11. Xeni Jardin says:

    Remember, too, that some of the “riot participants” may in fact be plainclothes cops. Their presence is well-documented and commonly understood in the area.

  12. Takuan says:

    good point. If the uprising is crushed very quickly without much apparent effort (and by implication not much support) it indicates the whole thing is orchestrated as a preventative and excuse – pre-Oylmpics.

  13. Will Shetterly says:

    It’s worth remembering that the C.I.A. funded Tibetan rebel fighters, including Buddhist monks, for a decade after the Dalai Lama fled. Disguised agitators could come from either side.

  14. holtt says:

    Keep posting Xeni – your personalization of it by your remembrances is what makes it more real for me as I read.

    This is the good Boing Boing. It shames the things that need unicorn chasers.

  15. Takuan says:

    if memory serves, the Tibetans were betrayed by promised aid that never came

  16. Enochrewt says:

    I hope the quote from the NYT is just poor translation. “But not serious. Only several people got hurt.” really illustrates how desensitized people have become. Shouldn’t people getting hurt be enough?

  17. angryafrican says:

    The Olympic Committee should be consistent with how they implement and execute their decisions on who gets the Olympics. If China is okay – should Zimbabwe get it next? It will be consistent with what they call “the Olympic” values. Or maybe we should have a closer look at their values – if we can find it. More on this in my blog at http://angryafrican.wordpress.com/2008/02/09/and-the-olympics-goes-to-zimbabwe/

  18. Kid says:

    #6: Xeni, I agree that there is a chance some of the riots can be faked – though right now I would doubt that, because even though ‘violence’ is a way to discredit the protestors, the Chinese government itself would not want the news of the protest to spread all over the world, especially before the Olympics.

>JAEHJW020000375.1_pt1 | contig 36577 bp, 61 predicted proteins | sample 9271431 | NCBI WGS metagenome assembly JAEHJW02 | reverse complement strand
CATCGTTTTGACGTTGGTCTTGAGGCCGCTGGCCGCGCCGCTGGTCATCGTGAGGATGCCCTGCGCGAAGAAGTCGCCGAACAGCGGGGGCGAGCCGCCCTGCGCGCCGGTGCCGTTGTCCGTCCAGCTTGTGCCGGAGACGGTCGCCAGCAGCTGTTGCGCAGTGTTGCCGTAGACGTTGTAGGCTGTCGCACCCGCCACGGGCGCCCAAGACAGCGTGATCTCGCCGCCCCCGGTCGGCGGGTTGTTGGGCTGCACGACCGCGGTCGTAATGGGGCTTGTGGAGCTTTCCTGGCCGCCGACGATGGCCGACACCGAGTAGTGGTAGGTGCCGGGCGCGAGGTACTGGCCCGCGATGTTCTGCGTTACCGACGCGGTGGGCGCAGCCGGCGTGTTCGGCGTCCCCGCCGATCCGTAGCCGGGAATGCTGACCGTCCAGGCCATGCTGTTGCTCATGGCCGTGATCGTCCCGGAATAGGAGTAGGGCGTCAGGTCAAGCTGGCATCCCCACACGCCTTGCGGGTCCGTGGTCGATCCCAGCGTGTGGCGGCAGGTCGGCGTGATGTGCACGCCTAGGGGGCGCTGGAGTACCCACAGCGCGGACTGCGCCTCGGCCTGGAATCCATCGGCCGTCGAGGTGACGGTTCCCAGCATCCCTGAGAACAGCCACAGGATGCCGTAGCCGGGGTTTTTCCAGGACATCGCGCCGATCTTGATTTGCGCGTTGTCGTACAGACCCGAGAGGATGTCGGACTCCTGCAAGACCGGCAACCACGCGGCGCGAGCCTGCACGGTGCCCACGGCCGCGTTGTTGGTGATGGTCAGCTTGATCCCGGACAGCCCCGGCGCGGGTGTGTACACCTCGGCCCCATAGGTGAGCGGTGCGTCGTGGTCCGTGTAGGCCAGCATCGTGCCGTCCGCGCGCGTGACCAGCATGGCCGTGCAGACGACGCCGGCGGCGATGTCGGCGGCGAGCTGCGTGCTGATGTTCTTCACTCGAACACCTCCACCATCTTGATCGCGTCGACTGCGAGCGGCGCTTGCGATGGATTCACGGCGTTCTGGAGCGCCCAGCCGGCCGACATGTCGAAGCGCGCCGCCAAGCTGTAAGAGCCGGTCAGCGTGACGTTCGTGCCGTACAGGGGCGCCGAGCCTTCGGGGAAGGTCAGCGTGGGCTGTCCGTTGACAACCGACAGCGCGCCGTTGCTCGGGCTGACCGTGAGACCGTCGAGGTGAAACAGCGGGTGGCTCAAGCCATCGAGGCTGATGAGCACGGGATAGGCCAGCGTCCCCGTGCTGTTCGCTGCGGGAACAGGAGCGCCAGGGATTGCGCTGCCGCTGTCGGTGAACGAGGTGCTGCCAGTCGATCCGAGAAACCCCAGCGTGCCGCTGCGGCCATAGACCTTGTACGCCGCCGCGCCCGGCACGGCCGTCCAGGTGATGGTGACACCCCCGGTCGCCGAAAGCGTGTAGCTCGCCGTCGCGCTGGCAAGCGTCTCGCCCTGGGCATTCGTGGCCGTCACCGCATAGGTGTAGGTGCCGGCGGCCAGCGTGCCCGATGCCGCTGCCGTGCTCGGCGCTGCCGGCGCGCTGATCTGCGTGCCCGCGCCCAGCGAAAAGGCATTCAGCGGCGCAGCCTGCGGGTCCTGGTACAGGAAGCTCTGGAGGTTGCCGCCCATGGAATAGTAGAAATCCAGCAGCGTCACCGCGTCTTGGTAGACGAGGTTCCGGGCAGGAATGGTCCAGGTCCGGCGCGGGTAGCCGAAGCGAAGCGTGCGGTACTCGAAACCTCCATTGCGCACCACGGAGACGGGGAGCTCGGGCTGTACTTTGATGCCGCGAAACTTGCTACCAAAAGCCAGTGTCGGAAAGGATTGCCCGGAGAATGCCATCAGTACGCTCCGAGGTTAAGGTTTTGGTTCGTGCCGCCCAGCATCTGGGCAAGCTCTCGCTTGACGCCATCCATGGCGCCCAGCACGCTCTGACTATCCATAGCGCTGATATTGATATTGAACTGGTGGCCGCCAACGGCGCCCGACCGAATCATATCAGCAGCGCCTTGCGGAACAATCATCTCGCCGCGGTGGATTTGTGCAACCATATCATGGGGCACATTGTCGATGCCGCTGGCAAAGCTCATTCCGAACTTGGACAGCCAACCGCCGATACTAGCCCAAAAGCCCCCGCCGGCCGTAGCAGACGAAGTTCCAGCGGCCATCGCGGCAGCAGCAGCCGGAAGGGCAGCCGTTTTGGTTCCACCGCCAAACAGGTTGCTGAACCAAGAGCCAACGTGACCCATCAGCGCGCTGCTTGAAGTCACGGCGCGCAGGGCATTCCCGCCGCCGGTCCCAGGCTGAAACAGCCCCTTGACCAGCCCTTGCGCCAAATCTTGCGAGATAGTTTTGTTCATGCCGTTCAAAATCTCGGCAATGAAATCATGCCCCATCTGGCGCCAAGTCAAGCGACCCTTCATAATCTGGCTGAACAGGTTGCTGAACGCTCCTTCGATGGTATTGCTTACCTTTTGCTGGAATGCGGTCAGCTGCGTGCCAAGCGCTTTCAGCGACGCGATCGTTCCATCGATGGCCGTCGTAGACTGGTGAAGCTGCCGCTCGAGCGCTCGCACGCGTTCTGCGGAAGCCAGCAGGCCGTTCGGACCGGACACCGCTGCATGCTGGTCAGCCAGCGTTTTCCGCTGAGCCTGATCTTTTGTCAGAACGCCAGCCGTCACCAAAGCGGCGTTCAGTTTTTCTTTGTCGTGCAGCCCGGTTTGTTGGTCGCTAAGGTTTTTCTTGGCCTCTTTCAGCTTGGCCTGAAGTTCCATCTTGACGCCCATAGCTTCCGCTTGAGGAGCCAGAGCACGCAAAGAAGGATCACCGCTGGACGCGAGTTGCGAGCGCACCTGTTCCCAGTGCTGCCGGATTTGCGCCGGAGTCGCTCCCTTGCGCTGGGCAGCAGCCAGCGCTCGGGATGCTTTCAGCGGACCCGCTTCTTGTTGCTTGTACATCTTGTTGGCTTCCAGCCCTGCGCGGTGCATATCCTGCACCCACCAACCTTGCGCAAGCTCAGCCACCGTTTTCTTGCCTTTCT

The state of unity of China has been quite unexpectedly turbulent for the last couple weeks, probably because it is rather easy to use the Olympics to hold its neck. Taiwan is relatively calm since Chen is over (otherwise Chen would probably do the same), while a plane was hijacked just last week by Xinjiang separatists to crash in Beijing but fortunately rescued.

    It would be interesting to see if the reaction of the government is any different from 20 years ago. After all, their leaders had changed a few times. The way they will manage this issue will have tremendous effect on Taiwan as well.

    The next 5 months will be the hardest challenge for the Chinese government ever since 1989.

  19. Akasha says:


    From radio free asia, atleast 80 Tibetans are dead, they’re busing off and shooting innocents:

    “We saw two dead at Ramoche temple, two in the garden, two at the Ganden printing house, and those Tibetans who went to take food to prisoners in Drapchi prison saw 26 Tibetans shot after they were brought in on a black vehicle,” one Tibetan witness said. “There could be about 80 dead, or more, but there is too much commotion here to give an exact number.”

  20. Xeni Jardin says:

    @Kid I’m not saying the riots are “faked,” but that it is entirely possible some of the instigators are plainclothes police. But there are also a lot of pissed off young Tibetans who feel they have no other outlet for direct expression, and the situation seems pretty bad from any angle.

  21. Will Shetterly says:

    Takuan, the rebels were funded for years, and then abandoned. The C.I.A. has a track record of doing that.

    If you want to know more, there’s a good documentary in six parts on youtube called “The C.I.A. in Tibet.” Or simply google the subject, of course.